ProShipLine cites Serpe v. Eagle Ocean Transport Agency Co., 53 F.R.D. 21 (E.D. Wisc. 1971) as support for its argument that General Maritime may not be a general agent of AIL and that, as a result, AIL may not be "found" within the Southern District of Texas. In Serpe, the defendant appointed a corporation based in New York to act as its sole general agent in the United States. Id. at 22. The New York corporation appointed a Wisconsin corporation "to perform certain limited duties" for the defendant when the defendant's vessels were in Wisconsin ports, including "being in attendance at loading and unloading, attending to the solicitation of cargo to be carried about the vessels and to purely local crew matters that might arise in Wisconsin ports and handling customs and immigration matters." Id. The Wisconsin corporation was not authorized by either the New York corporation or the defendant "to exercise any general powers involving judgment or discretion, to do any chartering of any vessels of the Owner, to decide or determine freight rates or ports of call or the nature of the cargo to be carried or to accept service of process on behalf of the Owner." Id. The court found that "[t]he weight of authority holds that a mere sub-agent or husbanding agent, charged with duties such as those performed by [the Wisconsin corporation], is not deemed to have the status of managing agent authorized to accept service of process that would bind the corporation owning the vessel." Id.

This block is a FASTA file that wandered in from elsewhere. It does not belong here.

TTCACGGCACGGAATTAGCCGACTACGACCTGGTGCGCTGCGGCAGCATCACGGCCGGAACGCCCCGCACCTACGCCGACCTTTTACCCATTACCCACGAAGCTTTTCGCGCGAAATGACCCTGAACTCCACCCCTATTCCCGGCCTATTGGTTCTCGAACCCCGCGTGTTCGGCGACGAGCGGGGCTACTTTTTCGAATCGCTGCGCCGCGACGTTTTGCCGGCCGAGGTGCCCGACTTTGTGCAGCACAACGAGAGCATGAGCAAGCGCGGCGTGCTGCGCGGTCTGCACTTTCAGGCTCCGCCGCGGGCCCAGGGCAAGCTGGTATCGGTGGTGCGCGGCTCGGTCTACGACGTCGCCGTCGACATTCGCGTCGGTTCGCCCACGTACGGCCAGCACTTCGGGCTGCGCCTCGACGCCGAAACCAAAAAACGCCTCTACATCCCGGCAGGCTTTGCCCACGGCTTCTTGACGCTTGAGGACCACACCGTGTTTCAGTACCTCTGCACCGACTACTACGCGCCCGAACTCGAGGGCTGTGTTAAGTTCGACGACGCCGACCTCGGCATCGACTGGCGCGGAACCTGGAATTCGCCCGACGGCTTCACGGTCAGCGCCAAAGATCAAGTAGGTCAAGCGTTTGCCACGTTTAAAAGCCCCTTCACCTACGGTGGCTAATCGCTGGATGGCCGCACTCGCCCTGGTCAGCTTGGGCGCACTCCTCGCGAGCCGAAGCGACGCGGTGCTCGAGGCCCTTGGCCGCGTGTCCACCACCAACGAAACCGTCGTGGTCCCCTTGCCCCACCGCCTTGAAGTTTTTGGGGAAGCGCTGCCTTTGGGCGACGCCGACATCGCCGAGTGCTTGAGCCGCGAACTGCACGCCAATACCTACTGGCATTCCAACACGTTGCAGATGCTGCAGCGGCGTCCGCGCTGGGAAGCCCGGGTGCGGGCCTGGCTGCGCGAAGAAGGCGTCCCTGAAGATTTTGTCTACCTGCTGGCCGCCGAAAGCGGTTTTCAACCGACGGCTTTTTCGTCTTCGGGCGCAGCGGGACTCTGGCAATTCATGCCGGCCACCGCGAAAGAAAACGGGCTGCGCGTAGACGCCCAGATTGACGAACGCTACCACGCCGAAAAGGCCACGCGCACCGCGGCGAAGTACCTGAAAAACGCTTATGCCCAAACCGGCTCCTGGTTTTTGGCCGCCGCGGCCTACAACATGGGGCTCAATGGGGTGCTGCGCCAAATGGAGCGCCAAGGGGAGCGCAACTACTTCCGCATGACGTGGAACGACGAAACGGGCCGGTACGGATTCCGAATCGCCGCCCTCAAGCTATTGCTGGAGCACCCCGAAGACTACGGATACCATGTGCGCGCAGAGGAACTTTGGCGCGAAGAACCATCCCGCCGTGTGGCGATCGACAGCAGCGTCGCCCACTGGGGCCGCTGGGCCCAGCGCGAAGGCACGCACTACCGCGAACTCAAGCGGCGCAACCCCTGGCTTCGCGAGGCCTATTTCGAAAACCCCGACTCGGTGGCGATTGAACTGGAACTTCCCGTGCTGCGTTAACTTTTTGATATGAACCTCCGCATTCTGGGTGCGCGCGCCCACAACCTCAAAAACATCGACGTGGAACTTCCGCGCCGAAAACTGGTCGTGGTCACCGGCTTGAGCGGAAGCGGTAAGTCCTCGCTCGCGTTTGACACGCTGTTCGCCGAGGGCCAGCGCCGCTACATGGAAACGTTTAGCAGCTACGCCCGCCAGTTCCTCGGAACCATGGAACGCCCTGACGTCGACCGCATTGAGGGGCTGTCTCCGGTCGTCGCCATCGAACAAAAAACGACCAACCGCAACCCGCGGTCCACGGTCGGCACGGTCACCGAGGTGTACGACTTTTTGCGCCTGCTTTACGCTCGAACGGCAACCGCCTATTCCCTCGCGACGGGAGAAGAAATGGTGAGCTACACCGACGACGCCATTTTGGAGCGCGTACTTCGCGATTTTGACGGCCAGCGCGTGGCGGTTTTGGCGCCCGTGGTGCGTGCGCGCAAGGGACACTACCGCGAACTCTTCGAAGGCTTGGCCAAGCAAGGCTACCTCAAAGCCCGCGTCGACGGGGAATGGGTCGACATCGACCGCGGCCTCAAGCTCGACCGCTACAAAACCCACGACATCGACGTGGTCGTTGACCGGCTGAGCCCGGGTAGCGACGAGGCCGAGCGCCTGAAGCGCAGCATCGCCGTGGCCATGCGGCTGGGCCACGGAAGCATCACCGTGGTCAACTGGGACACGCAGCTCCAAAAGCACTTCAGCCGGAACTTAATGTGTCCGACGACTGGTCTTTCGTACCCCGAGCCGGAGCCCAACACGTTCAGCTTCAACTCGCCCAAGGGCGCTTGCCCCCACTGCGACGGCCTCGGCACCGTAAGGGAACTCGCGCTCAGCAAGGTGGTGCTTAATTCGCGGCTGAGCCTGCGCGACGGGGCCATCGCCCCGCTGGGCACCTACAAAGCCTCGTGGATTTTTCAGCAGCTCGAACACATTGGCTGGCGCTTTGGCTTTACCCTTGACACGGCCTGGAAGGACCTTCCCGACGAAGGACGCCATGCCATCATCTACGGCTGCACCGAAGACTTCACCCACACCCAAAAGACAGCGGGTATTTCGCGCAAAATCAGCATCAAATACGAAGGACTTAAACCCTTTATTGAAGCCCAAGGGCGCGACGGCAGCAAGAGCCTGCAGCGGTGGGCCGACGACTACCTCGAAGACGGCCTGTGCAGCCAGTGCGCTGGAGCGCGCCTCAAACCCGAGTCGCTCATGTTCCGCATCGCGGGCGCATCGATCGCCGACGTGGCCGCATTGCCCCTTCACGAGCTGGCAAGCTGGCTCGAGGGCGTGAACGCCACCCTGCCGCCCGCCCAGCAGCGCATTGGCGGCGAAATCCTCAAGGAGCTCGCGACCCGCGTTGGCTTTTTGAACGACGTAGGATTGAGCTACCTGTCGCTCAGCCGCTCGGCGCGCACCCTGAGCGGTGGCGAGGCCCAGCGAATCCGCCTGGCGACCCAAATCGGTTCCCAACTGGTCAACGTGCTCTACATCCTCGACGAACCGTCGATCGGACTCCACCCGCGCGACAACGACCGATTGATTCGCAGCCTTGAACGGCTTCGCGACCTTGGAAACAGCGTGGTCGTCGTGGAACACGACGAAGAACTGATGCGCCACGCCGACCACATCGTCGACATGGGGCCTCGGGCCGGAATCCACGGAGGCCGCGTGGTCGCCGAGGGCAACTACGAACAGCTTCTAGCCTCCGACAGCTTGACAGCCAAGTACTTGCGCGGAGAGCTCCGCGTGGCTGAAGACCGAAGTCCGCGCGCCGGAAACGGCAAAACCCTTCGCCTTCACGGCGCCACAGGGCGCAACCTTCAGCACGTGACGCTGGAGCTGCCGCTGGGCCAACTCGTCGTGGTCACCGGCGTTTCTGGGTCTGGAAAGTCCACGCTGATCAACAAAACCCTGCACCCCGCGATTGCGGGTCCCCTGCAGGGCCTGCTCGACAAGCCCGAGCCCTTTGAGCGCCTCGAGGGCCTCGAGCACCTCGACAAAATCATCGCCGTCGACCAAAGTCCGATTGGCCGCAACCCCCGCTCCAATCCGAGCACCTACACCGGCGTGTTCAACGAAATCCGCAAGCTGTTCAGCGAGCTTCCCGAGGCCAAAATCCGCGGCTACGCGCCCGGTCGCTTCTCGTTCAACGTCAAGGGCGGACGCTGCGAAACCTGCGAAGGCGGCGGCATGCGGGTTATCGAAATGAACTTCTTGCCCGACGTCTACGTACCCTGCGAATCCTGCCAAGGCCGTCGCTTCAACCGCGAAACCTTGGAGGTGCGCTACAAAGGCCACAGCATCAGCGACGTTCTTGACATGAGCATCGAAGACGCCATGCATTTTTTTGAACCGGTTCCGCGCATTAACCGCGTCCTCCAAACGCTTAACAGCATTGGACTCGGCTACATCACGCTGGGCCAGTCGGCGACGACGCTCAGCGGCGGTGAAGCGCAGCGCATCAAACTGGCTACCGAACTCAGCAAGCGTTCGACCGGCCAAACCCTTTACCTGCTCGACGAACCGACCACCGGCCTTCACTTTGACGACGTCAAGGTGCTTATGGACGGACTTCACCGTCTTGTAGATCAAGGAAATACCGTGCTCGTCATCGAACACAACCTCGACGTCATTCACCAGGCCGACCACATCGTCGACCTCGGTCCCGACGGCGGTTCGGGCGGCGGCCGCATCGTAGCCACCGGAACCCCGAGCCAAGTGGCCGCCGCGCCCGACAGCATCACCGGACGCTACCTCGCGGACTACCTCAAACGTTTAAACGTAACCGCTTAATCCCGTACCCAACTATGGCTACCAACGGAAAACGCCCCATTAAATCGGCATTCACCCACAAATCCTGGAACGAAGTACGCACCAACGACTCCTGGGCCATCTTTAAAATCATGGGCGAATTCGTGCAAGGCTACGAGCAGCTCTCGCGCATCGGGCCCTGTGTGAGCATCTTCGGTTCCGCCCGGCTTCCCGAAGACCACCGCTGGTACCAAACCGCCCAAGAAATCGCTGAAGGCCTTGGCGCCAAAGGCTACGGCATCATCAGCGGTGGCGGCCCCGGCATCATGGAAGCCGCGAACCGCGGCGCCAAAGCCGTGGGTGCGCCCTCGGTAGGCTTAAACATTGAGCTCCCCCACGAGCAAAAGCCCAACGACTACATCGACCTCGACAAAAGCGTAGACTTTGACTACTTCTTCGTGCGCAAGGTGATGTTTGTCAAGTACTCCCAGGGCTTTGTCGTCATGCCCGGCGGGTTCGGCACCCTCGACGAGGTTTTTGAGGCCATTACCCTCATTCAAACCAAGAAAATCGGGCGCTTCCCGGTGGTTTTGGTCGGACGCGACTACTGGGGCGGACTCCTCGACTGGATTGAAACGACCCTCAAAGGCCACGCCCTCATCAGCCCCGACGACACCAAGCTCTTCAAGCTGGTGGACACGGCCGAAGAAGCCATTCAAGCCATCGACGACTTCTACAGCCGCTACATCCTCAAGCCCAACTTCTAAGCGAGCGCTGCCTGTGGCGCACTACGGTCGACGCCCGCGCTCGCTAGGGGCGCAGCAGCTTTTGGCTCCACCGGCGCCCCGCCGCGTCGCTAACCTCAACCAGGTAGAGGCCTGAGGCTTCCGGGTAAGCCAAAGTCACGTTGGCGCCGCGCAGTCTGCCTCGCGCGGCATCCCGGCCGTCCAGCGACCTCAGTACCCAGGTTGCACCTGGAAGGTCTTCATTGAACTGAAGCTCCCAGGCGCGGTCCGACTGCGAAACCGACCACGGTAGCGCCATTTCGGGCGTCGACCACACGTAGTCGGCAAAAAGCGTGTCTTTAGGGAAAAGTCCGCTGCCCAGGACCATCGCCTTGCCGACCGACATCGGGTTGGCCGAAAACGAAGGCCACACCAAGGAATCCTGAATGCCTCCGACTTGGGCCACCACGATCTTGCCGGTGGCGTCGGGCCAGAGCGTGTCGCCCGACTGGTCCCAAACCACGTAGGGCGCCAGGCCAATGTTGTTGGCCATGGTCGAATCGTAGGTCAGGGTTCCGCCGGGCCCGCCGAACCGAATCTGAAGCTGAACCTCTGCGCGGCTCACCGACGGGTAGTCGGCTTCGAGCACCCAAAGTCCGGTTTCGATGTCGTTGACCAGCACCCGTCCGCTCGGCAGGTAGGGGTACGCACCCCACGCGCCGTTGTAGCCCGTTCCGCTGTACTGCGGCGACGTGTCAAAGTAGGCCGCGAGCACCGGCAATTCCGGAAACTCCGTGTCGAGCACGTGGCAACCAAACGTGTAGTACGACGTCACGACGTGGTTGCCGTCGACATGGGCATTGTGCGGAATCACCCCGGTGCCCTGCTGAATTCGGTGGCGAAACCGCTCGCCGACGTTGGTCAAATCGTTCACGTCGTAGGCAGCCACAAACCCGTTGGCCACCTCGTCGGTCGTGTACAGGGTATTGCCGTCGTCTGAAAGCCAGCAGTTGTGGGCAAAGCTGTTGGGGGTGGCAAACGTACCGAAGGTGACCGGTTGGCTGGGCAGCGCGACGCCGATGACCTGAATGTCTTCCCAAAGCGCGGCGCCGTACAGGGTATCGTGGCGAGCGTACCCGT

The record in this case supports the Magistrate Judge's determination that AIL maintained a general agent within this district that could be served with process. (Docket Entry No. 18 at 2). In contrast to the subagent in Serpe, General Maritime had significant discretion to act on AIL's behalf with respect to a wide range of duties, including booking and contracting for cargo, paying for necessaries, arranging for stevedores and surveyors, collecting money and dispersing it to AIL, and handling customs services. (Docket Entry No. 21 at 6, 32-33, 38-40). General Maritime was AIL's exclusive agent in the United States. (Id. at 31). ProShipLine's assertion that "when Gutierrez was asked who his contract was at Aspen, he did not provide the name of any Aspen employee but instead testified that his contact was a person named Anil Gupta with a company called `Marco Trans'" does not support its argument that General Maritime was a subagent. Gutierrez also testified that he dealt with Sanjeev Gangad, AIL's president. The evidence as to the nature and extent of General Maritime's duties for AIL show a general agency relationship. See Bridgeport Music, Inc. v. Rhyme Syndicate Music, 376 F.3d 615, 624 (6th Cir. 2004).
ProShipLine's objection is overruled. The opinion and order are affirmed.